We need a comprehensive exit strategy for the youth apprenticeship program in Kenya

We need a comprehensive exit strategy for the youth apprenticeship program in Kenya
Access to the job market in related trades remains the most significant concern among beneficiaries
By Evans Nyagwara
The latest population census in Kenya of 2019 estimated the rate of youth unemployment (ages between 18 and 34 years) at 16 per cent. In 2020, the World Bank estimated the unemployment rate of total labor force (ages 15 to 24 years) at 13.6 per cent. The situation is compounded by the fact that about 800,000 more youths join the labor market every year. As a result, youth unemployment remains to be among the topmost critical challenges facing policy makers and labor experts in Kenya. This impedes the development rate of a country, raises crime rates and dependency ratio on the few working population. Others challenges that may be indirectly associated with this include stress and other psychosocial disorders, increase in gender-based violence and its related consequences.
Notably, the government in partnership the World Bank is striving to solve this problem by implanting a program dubbed the Kenya Youth Employment and Opportunities Programme (KYEOP). The program offers job skills training to close to 40,000 youths in targeted counties across the country. A study by Kenyatta University Women’s Economic Empowerment Hub, on this program conducted among 600 beneficiaries (randomly selected) drawn from Kisumu, Mombasa and Nairobi City, however, shows that access to the job market in related trades remain the most significant concern among beneficiaries. The study was also conducted among key informants like policy makers, supervisors, policy implementors and employers. For this/such programs to be effective, the transition of beneficiaries into the job market should be managed well. This includes linking youths to the job markets upon completion, provision of seed capital to successful beneficiaries as well exit job training program.
The preliminary findings of this ongoing study indicate that once youth go through KYEOP training they take longer to get absorbed into job market. Most of those who access job opportunities in the short term get opportunities that are low paying with very little guarantees. In the design the program has not factored in support incentives beyond the training. Policy makers should therefore design tax incentives for firms that hire apprentices coming from government sponsored programs. This will encourage firms to retain apprentices who may have been placed on internship or even welcome others.
Although the training on market-oriented skills is a critical component in boosting employability among the youth, initiatives to provide seed capital to start or boost business is even more rewarding. This may encourage the youth to form a group during training, develop a business idea, receive mentorship and couching in running business and thereafter start and run a successful business.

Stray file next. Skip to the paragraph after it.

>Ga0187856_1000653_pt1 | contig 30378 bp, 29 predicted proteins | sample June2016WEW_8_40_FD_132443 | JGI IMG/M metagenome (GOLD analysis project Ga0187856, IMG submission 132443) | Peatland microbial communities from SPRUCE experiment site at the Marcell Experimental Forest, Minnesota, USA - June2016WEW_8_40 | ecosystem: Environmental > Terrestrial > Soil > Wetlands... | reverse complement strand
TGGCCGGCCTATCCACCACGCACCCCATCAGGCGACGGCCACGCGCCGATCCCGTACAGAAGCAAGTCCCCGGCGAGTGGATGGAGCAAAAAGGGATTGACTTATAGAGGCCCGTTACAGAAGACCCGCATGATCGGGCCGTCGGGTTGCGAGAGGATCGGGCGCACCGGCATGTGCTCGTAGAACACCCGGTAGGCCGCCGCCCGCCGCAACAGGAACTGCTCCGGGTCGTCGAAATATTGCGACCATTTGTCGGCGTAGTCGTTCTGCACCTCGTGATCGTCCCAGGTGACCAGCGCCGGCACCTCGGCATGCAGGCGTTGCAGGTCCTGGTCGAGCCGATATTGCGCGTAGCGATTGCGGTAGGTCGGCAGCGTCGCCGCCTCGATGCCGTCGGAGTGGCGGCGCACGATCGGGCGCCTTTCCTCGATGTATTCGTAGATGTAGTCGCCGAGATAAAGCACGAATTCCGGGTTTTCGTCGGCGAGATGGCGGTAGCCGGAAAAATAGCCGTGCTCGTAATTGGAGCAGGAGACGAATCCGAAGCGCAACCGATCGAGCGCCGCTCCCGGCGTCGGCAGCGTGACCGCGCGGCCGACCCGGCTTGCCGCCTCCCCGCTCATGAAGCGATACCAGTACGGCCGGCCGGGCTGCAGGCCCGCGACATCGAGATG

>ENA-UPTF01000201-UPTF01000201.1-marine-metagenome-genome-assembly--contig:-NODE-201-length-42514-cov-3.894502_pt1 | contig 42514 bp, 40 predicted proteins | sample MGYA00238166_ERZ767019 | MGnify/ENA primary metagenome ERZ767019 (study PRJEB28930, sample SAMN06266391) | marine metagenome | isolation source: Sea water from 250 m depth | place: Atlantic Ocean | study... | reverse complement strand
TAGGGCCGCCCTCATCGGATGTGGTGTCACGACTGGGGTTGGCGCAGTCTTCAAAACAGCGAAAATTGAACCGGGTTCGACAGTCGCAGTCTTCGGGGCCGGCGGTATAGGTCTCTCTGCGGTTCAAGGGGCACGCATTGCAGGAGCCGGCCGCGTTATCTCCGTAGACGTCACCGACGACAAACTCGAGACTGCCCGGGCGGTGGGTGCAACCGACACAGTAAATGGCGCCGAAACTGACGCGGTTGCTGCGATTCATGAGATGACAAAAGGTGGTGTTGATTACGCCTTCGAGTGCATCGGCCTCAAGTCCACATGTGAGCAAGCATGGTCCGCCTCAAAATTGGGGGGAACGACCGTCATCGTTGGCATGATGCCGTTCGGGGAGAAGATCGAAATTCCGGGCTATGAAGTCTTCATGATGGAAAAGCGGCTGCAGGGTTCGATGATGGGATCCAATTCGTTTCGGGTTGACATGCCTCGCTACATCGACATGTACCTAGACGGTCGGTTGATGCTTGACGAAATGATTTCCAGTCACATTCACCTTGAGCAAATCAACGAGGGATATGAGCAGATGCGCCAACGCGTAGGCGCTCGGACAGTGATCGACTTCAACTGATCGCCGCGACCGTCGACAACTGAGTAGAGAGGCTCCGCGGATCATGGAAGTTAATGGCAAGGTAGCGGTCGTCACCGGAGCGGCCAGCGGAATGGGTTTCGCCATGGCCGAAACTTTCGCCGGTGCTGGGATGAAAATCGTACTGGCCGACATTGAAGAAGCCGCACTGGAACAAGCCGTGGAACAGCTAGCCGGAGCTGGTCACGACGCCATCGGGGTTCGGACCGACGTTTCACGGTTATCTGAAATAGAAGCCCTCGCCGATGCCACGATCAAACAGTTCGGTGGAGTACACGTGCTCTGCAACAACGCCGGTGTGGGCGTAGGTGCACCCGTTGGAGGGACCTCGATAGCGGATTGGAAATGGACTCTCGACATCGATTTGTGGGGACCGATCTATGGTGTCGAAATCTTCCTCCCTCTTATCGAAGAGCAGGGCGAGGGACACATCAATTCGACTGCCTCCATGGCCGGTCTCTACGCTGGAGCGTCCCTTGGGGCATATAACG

Designing a mentorship program that may run for at least a year after training for beneficiaries is important. This is because, though the participants in the apprenticeship program may have gone through the training for a period of 6 to 12 months many remain generally inexperienced in the job market and often lack confidence to execute the task assigned to them in their new jobs. This will supply the much-needed guidance and support as they enter their new trades.
The policy makers and implementors are required to have a retainment and absorption strategy with program partner industries like hospitality, motor vehicle, plumbing, hairdressing and beauty industries among others. These partners should be able to absorb participants even after training. This will be an important element aimed at giving them more experience and improving their confidence in managing related traders.
Lastly, the study revealed that there was no form of certification given to the participants inasmuch as they were assured of certification. This is therefore a barrier to the participants being employed. This is because employers are reluctant to take them without any official/ or formal recognition of the skills they claim to have. For this/such programs to be effective, the stakeholders must be able to provide the answers about the future. The absorption of participants into the job market must always remain to be the goal if the problem of unemployment is going to be solved. Efforts should be made to make sure that the recommendations in the policy brief are implemented to the latter. This will provide a more sustainable solution to unemployment in Kenya.
The writer is a gender and development studies specialist, nyagwaraevans@gmail.com


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